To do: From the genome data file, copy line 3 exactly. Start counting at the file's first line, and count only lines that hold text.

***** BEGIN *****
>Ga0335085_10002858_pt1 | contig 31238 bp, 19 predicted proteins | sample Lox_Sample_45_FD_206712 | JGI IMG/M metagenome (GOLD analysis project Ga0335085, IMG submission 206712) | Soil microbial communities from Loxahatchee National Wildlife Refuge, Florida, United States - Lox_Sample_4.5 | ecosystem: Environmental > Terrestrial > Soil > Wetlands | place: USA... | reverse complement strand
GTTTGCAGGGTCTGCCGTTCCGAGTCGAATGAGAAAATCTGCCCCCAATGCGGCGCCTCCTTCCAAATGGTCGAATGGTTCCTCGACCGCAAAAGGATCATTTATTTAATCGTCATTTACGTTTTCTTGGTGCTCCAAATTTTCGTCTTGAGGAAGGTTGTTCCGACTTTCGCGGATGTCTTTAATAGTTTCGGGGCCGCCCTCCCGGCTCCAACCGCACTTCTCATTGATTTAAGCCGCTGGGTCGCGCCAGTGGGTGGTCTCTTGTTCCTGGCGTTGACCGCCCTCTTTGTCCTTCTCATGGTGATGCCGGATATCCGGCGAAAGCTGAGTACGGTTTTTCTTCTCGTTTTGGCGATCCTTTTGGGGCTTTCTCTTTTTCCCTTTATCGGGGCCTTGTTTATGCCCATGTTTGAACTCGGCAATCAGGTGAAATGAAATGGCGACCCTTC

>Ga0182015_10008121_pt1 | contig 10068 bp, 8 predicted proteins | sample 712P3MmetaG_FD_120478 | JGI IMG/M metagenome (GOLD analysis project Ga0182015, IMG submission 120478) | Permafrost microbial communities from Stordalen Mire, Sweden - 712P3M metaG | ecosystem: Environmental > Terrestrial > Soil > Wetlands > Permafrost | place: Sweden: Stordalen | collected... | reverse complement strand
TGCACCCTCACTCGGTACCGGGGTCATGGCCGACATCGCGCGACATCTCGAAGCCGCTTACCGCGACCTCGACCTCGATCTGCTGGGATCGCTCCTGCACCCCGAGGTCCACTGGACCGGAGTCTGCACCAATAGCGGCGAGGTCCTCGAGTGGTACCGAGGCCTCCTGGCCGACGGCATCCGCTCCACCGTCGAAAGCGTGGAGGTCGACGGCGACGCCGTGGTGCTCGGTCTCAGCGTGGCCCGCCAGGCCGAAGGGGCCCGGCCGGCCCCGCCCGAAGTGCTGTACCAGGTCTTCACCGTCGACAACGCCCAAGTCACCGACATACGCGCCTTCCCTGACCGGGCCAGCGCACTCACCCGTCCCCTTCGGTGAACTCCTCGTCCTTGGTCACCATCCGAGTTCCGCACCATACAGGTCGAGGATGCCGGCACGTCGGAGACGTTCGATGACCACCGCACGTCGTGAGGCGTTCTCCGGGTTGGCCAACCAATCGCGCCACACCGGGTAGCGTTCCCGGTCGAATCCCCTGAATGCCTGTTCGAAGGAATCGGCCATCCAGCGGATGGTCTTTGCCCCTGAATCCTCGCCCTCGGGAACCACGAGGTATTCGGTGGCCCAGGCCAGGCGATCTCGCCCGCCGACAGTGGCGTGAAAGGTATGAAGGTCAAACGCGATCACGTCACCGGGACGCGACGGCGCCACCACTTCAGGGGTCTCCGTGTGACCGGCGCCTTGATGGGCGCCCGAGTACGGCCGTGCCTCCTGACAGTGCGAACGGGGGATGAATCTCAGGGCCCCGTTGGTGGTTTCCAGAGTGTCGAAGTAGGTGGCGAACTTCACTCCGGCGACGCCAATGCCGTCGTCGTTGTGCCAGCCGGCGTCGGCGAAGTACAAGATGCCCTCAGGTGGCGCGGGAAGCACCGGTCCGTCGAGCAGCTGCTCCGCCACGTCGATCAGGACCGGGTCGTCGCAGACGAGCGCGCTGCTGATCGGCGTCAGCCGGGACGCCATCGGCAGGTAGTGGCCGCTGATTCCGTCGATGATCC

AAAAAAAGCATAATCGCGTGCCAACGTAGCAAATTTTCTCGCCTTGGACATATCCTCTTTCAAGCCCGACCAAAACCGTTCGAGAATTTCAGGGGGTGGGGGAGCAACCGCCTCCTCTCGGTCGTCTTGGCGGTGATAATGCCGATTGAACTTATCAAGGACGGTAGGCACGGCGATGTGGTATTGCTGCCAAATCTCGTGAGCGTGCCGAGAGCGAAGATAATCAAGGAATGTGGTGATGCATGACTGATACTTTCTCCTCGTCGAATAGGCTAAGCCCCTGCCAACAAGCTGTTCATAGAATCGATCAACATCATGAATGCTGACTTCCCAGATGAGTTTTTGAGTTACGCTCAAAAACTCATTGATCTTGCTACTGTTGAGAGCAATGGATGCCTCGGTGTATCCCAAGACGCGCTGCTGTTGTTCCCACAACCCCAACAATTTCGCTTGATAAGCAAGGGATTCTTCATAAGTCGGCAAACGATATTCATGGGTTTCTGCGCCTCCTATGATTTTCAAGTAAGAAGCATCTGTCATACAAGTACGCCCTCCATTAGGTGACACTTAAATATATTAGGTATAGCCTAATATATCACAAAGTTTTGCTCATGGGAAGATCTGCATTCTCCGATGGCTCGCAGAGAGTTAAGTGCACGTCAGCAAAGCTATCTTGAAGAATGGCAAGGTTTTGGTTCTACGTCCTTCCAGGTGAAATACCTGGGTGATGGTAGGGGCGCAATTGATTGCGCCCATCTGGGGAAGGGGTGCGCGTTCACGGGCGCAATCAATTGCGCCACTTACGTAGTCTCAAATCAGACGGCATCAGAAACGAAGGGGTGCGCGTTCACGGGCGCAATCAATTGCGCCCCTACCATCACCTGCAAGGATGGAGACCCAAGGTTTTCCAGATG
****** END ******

>Ga0182015_10008121_pt1 | contig 10068 bp, 8 predicted proteins | sample 712P3MmetaG_FD_120478 | JGI IMG/M metagenome (GOLD analysis project Ga0182015, IMG submission 120478) | Permafrost microbial communities from Stordalen Mire, Sweden - 712P3M metaG | ecosystem: Environmental > Terrestrial > Soil > Wetlands > Permafrost | place: Sweden: Stordalen | collected... | reverse complement strand